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dc.contributor.authorHartley, Matt*
dc.contributor.authorRoberts, Helen*
dc.date.accessioned2016-03-08T08:27:42Z
dc.date.available2016-03-08T08:27:42Z
dc.date.issued2015-09-01
dc.identifier.citationHartley, M., & Roberts, H. (2015). Disease risk analysis – A tool for policy making when evidence is lacking: Import of rabies-susceptible zoo mammals as a model. Journal of Zoo and Wildlife Medicine, 46(3), 540-546. DOI: 10.1638/2015-0001.1
dc.identifier.doi10.1638/2015-0001.1
dc.identifier.urihttp://hdl.handle.net/10034/600831
dc.description.abstractDisease control management relies on the development of policy supported by an evidence base. The evidence base for disease in zoo animals is often absent or incomplete. Resources for disease research in these species are limited and so in order to develop effective policies, novel approaches to extrapolating knowledge and dealing with uncertainty need to be developed. This paper demonstrates how qualitative risk analysis techniques can be used to aide decision-making in circumstances where there is a lack of specific evidence using the import of rabies susceptible zoo mammals into the United Kingdom as a model.
dc.language.isoen_USen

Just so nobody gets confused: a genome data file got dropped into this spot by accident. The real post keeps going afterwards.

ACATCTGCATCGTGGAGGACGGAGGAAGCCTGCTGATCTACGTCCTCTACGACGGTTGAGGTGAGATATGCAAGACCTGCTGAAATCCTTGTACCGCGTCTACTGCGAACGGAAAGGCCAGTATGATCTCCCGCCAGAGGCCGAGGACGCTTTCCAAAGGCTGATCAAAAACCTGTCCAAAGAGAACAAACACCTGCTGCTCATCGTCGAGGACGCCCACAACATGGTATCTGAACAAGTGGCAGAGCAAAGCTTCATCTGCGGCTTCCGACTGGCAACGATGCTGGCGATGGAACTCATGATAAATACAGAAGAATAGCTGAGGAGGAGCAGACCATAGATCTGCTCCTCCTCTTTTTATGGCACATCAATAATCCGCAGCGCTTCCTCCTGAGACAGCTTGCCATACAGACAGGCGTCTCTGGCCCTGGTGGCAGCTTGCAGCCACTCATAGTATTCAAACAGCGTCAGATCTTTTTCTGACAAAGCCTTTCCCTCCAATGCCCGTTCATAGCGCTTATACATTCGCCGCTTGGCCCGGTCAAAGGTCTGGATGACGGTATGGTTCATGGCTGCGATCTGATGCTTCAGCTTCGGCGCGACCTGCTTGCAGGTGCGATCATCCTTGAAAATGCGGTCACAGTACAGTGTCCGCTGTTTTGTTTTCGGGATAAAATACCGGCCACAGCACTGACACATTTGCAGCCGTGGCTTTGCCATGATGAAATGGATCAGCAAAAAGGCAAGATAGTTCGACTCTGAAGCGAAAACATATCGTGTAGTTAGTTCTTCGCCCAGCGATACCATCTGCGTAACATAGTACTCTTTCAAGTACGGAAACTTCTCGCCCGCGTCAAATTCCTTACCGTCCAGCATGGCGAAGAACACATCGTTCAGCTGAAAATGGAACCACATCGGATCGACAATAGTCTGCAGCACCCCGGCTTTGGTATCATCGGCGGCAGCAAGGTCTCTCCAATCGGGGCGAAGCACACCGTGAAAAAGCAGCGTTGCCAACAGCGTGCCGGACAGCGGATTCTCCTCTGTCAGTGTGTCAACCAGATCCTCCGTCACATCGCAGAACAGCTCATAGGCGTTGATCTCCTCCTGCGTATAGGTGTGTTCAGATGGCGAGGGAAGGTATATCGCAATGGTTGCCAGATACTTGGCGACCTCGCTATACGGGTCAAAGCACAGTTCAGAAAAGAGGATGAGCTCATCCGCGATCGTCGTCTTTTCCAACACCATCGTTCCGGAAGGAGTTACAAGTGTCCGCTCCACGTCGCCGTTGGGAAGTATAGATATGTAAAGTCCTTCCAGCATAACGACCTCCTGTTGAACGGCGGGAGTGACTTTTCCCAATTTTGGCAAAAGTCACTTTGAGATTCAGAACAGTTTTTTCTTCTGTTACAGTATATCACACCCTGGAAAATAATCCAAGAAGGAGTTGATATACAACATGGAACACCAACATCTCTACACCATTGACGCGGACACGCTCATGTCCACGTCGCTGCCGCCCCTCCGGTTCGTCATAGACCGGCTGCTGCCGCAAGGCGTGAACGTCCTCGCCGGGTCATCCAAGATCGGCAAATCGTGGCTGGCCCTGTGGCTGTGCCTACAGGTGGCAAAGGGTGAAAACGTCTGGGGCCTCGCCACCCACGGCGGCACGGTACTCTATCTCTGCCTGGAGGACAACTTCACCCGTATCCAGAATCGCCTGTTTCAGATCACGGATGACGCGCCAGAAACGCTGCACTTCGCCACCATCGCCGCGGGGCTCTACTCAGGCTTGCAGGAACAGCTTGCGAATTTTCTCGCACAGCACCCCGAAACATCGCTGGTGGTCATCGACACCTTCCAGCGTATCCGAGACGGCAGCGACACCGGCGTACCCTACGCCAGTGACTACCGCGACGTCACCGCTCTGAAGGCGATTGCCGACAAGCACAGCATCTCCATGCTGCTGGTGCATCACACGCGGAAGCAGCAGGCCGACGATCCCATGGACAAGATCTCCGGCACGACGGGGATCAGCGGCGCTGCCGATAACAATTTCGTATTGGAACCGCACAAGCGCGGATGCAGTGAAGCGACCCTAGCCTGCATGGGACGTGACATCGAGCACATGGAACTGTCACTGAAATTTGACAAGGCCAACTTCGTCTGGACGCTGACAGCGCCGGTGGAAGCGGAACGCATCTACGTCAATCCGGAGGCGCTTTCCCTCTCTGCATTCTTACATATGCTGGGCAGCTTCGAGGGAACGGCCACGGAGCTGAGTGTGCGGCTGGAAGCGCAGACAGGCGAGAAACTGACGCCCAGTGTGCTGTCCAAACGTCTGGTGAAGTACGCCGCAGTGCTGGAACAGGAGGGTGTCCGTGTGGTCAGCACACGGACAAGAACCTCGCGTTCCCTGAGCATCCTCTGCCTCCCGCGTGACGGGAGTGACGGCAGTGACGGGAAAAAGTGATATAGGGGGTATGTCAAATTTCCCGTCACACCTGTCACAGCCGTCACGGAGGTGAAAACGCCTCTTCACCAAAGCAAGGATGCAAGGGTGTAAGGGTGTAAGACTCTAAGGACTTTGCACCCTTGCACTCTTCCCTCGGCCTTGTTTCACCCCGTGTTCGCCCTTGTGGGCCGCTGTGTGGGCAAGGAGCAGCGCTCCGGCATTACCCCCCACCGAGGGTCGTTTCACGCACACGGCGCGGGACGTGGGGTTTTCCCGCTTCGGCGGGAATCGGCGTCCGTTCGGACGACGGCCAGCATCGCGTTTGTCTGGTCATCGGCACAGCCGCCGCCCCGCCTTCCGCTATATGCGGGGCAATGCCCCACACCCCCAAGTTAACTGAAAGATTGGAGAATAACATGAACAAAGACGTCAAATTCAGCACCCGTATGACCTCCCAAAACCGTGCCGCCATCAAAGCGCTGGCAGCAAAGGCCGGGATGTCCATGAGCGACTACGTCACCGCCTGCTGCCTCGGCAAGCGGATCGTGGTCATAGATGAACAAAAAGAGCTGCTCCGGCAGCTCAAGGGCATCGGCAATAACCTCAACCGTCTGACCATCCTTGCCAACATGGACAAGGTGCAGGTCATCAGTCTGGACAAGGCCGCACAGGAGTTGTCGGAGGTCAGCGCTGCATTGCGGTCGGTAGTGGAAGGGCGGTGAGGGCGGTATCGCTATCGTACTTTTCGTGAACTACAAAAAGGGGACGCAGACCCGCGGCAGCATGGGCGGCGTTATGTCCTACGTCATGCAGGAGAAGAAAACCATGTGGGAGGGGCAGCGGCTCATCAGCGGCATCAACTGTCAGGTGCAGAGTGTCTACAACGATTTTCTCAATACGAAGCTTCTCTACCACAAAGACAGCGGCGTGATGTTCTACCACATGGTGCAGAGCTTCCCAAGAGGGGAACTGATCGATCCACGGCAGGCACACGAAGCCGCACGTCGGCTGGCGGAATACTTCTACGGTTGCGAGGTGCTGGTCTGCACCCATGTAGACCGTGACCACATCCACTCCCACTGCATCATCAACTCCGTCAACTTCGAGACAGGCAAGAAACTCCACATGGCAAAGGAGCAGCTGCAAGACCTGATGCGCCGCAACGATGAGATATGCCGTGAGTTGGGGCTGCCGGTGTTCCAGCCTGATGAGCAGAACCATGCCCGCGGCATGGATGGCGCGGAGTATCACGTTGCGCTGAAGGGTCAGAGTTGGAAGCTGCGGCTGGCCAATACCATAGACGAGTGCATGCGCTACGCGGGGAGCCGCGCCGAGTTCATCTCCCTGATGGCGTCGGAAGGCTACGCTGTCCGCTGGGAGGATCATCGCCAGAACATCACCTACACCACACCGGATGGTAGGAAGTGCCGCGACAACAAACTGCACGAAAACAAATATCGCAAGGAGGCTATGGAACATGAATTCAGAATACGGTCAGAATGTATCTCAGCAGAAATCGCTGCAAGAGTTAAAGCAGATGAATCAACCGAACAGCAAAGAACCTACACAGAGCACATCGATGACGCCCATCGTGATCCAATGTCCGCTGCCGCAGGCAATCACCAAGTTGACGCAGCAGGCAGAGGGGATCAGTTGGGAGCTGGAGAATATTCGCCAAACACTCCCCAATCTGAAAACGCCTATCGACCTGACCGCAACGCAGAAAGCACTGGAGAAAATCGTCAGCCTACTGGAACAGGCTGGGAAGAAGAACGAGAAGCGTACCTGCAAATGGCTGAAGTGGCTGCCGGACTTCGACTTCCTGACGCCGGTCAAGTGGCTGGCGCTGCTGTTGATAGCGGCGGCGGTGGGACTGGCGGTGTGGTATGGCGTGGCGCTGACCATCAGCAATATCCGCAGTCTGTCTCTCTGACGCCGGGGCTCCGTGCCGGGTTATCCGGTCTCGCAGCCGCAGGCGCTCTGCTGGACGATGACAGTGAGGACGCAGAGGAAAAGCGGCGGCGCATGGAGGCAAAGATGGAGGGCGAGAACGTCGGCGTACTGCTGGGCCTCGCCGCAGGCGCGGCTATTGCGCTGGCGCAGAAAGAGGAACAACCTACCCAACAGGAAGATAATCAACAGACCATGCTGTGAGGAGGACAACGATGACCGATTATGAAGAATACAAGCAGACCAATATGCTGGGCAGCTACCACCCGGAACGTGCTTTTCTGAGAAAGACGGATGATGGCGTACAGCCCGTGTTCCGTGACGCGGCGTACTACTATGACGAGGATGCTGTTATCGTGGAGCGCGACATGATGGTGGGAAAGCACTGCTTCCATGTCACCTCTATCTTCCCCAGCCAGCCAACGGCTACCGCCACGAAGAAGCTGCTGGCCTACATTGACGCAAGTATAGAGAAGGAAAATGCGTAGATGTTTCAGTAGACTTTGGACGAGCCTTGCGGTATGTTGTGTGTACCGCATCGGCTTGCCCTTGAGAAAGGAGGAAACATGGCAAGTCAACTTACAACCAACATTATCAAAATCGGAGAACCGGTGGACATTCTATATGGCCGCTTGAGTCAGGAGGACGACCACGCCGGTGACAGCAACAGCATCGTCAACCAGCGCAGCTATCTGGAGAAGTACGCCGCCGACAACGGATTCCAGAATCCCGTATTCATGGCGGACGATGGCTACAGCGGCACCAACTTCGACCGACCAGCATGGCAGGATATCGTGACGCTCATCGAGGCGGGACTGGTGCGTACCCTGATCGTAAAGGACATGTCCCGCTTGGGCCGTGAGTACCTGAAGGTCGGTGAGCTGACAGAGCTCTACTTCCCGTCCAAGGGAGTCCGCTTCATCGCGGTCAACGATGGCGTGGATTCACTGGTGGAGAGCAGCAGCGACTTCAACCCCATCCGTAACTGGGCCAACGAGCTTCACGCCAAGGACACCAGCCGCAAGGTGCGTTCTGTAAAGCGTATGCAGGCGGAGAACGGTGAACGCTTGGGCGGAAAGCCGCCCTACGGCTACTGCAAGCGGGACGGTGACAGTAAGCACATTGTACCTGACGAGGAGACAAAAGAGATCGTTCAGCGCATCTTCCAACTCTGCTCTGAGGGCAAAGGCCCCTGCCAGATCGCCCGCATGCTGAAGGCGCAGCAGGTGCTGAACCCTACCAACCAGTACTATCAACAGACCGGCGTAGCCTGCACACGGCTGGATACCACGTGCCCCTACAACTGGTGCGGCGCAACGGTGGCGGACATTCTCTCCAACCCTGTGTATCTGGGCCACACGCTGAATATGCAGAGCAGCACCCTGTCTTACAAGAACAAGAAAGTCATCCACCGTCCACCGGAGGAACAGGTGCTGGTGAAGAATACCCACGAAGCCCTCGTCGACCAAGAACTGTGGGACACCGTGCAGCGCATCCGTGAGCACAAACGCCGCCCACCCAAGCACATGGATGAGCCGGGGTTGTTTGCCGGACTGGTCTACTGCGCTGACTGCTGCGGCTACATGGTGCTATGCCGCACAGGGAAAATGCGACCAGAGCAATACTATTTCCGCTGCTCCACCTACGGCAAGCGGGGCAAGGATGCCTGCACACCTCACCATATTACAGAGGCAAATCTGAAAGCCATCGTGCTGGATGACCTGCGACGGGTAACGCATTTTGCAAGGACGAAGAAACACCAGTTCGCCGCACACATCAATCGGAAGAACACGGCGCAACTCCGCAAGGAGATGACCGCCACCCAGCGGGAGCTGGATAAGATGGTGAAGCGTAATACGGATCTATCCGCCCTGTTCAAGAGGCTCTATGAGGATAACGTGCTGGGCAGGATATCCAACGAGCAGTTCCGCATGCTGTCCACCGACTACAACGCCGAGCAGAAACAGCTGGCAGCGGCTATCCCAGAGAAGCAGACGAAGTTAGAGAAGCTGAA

dc.publisherAmerican Association of Zoo Veterinarians
dc.relation.urlhttp://zoowildlifejournal.com/en
dc.subjectrisk assessmenten
dc.subjectrabiesen
dc.titleDisease risk analysis – A tool for policy making when evidence is lacking: Import of rabies-susceptible zoo mammals as a model.en_US
dc.typeArticleen
dc.identifier.eissn1937-2825
dc.contributor.departmentZoo and Wildlife Solution Ltd and Animal Plant and Health Agency
dc.identifier.journalJournal of Zoo and Wildlife Medicineen
dc.internal.reviewer-noteCannot archive full text - contacted publisher SM 07/03/2016
html.description.abstractDisease control management relies on the development of policy supported by an evidence base. The evidence base for disease in zoo animals is often absent or incomplete. Resources for disease research in these species are limited and so in order to develop effective policies, novel approaches to extrapolating knowledge and dealing with uncertainty need to be developed. This paper demonstrates how qualitative risk analysis techniques can be used to aide decision-making in circumstances where there is a lack of specific evidence using the import of rabies susceptible zoo mammals into the United Kingdom as a model.


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